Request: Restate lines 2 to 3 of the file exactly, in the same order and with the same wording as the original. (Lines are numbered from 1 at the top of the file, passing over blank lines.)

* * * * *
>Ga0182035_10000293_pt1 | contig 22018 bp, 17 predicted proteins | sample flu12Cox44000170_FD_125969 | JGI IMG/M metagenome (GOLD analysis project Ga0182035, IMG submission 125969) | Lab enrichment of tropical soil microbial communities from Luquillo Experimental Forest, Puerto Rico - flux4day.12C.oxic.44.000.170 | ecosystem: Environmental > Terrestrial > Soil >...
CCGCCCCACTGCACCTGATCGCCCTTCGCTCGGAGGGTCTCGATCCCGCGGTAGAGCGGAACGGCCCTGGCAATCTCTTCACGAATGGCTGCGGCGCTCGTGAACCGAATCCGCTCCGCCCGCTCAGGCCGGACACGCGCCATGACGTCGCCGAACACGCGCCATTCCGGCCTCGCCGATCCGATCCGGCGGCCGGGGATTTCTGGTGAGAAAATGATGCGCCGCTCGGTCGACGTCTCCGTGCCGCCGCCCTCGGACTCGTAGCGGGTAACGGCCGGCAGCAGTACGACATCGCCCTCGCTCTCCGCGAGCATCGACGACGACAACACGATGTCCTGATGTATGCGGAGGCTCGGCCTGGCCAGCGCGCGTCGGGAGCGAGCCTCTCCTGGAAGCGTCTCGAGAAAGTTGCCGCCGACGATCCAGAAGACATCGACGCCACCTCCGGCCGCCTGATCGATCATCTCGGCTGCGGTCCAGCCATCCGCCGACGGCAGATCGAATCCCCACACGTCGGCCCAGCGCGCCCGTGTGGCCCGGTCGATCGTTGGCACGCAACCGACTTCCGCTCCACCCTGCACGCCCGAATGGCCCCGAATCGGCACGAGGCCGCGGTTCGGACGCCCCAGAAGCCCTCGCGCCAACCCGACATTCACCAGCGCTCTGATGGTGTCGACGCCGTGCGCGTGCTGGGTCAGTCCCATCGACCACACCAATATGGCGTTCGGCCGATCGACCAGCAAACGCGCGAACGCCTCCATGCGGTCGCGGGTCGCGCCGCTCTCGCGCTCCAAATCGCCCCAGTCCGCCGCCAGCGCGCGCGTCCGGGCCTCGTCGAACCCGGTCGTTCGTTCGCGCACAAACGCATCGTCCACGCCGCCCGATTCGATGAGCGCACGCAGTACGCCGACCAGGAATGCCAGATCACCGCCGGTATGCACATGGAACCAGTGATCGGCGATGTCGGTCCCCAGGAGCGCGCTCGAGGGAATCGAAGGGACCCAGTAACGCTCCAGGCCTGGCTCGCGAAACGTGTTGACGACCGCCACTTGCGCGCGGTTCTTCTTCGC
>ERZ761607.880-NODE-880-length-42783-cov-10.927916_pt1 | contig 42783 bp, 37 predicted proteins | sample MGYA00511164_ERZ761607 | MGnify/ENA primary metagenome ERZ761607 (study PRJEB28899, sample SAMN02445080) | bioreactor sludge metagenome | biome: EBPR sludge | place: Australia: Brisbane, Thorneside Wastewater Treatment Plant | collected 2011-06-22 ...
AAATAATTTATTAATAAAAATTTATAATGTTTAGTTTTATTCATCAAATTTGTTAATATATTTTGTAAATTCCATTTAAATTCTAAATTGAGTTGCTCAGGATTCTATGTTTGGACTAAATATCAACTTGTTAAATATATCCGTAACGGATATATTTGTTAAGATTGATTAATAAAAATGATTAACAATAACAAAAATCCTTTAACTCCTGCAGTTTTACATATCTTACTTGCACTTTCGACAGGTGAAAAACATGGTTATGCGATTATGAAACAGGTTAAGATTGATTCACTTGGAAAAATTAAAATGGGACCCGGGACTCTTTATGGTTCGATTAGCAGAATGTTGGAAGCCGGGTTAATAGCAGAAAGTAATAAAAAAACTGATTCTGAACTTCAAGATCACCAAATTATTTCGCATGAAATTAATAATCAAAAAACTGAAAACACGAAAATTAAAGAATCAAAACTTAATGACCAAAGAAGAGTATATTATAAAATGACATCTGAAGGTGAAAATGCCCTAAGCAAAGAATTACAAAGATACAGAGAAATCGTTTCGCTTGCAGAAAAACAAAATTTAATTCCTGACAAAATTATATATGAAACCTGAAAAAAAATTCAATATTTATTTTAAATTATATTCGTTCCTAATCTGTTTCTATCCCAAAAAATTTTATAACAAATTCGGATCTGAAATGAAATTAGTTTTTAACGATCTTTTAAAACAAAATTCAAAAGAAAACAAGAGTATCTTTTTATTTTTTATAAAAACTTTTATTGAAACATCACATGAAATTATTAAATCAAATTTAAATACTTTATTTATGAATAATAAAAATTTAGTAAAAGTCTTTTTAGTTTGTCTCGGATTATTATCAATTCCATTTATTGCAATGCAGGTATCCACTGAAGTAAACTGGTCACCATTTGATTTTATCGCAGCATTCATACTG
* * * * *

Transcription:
CCGCCCCACTGCACCTGATCGCCCTTCGCTCGGAGGGTCTCGATCCCGCGGTAGAGCGGAACGGCCCTGGCAATCTCTTCACGAATGGCTGCGGCGCTCGTGAACCGAATCCGCTCCGCCCGCTCAGGCCGGACACGCGCCATGACGTCGCCGAACACGCGCCATTCCGGCCTCGCCGATCCGATCCGGCGGCCGGGGATTTCTGGTGAGAAAATGATGCGCCGCTCGGTCGACGTCTCCGTGCCGCCGCCCTCGGACTCGTAGCGGGTAACGGCCGGCAGCAGTACGACATCGCCCTCGCTCTCCGCGAGCATCGACGACGACAACACGATGTCCTGATGTATGCGGAGGCTCGGCCTGGCCAGCGCGCGTCGGGAGCGAGCCTCTCCTGGAAGCGTCTCGAGAAAGTTGCCGCCGACGATCCAGAAGACATCGACGCCACCTCCGGCCGCCTGATCGATCATCTCGGCTGCGGTCCAGCCATCCGCCGACGGCAGATCGAATCCCCACACGTCGGCCCAGCGCGCCCGTGTGGCCCGGTCGATCGTTGGCACGCAACCGACTTCCGCTCCACCCTGCACGCCCGAATGGCCCCGAATCGGCACGAGGCCGCGGTTCGGACGCCCCAGAAGCCCTCGCGCCAACCCGACATTCACCAGCGCTCTGATGGTGTCGACGCCGTGCGCGTGCTGGGTCAGTCCCATCGACCACACCAATATGGCGTTCGGCCGATCGACCAGCAAACGCGCGAACGCCTCCATGCGGTCGCGGGTCGCGCCGCTCTCGCGCTCCAAATCGCCCCAGTCCGCCGCCAGCGCGCGCGTCCGGGCCTCGTCGAACCCGGTCGTTCGTTCGCGCACAAACGCATCGTCCACGCCGCCCGATTCGATGAGCGCACGCAGTACGCCGACCAGGAATGCCAGATCACCGCCGGTATGCACATGGAACCAGTGATCGGCGATGTCGGTCCCCAGGAGCGCGCTCGAGGGAATCGAAGGGACCCAGTAACGCTCCAGGCCTGGCTCGCGAAACGTGTTGACGACCGCCACTTGCGCGCGGTTCTTCTTCGC
>ERZ761607.880-NODE-880-length-42783-cov-10.927916_pt1 | contig 42783 bp, 37 predicted proteins | sample MGYA00511164_ERZ761607 | MGnify/ENA primary metagenome ERZ761607 (study PRJEB28899, sample SAMN02445080) | bioreactor sludge metagenome | biome: EBPR sludge | place: Australia: Brisbane, Thorneside Wastewater Treatment Plant | collected 2011-06-22 ...